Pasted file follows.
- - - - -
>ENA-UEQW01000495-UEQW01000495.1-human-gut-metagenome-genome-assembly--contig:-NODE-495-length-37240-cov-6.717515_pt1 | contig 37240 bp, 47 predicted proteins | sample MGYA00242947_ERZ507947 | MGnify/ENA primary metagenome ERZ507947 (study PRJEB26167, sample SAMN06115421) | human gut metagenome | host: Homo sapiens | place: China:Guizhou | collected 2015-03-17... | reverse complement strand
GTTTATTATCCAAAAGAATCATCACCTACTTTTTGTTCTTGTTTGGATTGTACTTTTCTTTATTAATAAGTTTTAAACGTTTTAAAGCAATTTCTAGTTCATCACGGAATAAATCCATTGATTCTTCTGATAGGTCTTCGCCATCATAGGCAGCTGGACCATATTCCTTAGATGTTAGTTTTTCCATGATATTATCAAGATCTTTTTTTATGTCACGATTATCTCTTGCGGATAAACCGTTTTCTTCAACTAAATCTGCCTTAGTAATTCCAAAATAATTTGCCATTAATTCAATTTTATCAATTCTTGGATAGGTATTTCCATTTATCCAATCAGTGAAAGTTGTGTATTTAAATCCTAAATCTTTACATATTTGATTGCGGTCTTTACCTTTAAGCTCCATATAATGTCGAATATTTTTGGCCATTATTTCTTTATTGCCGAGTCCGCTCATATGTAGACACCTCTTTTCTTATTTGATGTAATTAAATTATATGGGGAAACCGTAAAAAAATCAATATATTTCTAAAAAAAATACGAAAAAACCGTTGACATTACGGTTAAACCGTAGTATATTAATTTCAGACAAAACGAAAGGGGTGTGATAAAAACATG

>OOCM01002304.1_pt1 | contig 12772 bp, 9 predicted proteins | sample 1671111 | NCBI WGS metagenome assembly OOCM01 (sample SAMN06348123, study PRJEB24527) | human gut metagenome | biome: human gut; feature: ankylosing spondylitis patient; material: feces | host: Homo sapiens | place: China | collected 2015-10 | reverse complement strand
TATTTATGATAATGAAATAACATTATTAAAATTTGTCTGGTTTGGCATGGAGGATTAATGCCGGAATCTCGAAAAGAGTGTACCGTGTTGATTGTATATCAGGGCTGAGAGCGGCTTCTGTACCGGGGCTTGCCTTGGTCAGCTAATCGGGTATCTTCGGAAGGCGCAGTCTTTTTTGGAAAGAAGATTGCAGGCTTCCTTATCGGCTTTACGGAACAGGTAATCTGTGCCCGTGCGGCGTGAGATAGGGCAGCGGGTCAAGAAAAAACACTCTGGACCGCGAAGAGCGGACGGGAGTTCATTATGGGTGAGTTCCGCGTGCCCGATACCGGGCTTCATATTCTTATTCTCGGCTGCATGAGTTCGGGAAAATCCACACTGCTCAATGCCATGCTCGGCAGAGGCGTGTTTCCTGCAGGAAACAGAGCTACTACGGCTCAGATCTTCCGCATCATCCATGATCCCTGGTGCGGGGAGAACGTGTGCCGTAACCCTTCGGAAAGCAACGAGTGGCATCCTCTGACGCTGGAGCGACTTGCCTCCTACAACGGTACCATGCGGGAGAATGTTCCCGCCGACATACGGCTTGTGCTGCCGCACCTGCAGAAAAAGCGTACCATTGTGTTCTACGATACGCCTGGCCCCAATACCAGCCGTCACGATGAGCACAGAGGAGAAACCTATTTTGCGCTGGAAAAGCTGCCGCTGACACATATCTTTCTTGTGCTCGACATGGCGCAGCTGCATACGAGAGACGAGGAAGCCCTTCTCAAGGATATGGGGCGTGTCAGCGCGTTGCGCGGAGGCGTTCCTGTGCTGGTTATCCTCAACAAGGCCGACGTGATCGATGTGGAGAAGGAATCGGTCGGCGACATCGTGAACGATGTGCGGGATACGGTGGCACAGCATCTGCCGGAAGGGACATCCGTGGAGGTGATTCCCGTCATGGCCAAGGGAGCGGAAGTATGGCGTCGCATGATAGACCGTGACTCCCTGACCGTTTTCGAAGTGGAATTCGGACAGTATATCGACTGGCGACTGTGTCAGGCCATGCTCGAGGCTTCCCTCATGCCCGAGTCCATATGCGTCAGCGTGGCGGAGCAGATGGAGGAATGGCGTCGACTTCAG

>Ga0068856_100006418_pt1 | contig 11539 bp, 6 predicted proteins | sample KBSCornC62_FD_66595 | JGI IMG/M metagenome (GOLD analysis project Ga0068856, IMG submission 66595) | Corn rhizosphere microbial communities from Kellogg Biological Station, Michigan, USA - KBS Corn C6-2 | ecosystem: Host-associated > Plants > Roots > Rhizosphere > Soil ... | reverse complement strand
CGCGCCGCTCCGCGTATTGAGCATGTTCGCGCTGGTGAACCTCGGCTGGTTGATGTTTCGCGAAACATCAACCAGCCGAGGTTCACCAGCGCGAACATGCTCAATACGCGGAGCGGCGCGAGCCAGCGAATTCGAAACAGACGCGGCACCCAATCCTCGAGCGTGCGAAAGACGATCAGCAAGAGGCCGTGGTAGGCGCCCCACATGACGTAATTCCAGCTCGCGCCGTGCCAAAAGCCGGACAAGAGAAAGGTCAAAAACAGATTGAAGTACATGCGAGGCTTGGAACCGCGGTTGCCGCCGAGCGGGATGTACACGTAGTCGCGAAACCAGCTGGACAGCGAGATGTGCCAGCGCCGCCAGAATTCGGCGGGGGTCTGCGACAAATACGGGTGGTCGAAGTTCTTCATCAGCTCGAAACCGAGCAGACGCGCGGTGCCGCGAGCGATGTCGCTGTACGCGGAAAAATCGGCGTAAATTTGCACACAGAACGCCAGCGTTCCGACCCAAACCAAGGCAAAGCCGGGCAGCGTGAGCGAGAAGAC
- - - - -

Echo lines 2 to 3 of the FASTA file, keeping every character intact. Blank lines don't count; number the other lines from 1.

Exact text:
GTTTATTATCCAAAAGAATCATCACCTACTTTTTGTTCTTGTTTGGATTGTACTTTTCTTTATTAATAAGTTTTAAACGTTTTAAAGCAATTTCTAGTTCATCACGGAATAAATCCATTGATTCTTCTGATAGGTCTTCGCCATCATAGGCAGCTGGACCATATTCCTTAGATGTTAGTTTTTCCATGATATTATCAAGATCTTTTTTTATGTCACGATTATCTCTTGCGGATAAACCGTTTTCTTCAACTAAATCTGCCTTAGTAATTCCAAAATAATTTGCCATTAATTCAATTTTATCAATTCTTGGATAGGTATTTCCATTTATCCAATCAGTGAAAGTTGTGTATTTAAATCCTAAATCTTTACATATTTGATTGCGGTCTTTACCTTTAAGCTCCATATAATGTCGAATATTTTTGGCCATTATTTCTTTATTGCCGAGTCCGCTCATATGTAGACACCTCTTTTCTTATTTGATGTAATTAAATTATATGGGGAAACCGTAAAAAAATCAATATATTTCTAAAAAAAATACGAAAAAACCGTTGACATTACGGTTAAACCGTAGTATATTAATTTCAGACAAAACGAAAGGGGTGTGATAAAAACATG

>OOCM01002304.1_pt1 | contig 12772 bp, 9 predicted proteins | sample 1671111 | NCBI WGS metagenome assembly OOCM01 (sample SAMN06348123, study PRJEB24527) | human gut metagenome | biome: human gut; feature: ankylosing spondylitis patient; material: feces | host: Homo sapiens | place: China | collected 2015-10 | reverse complement strand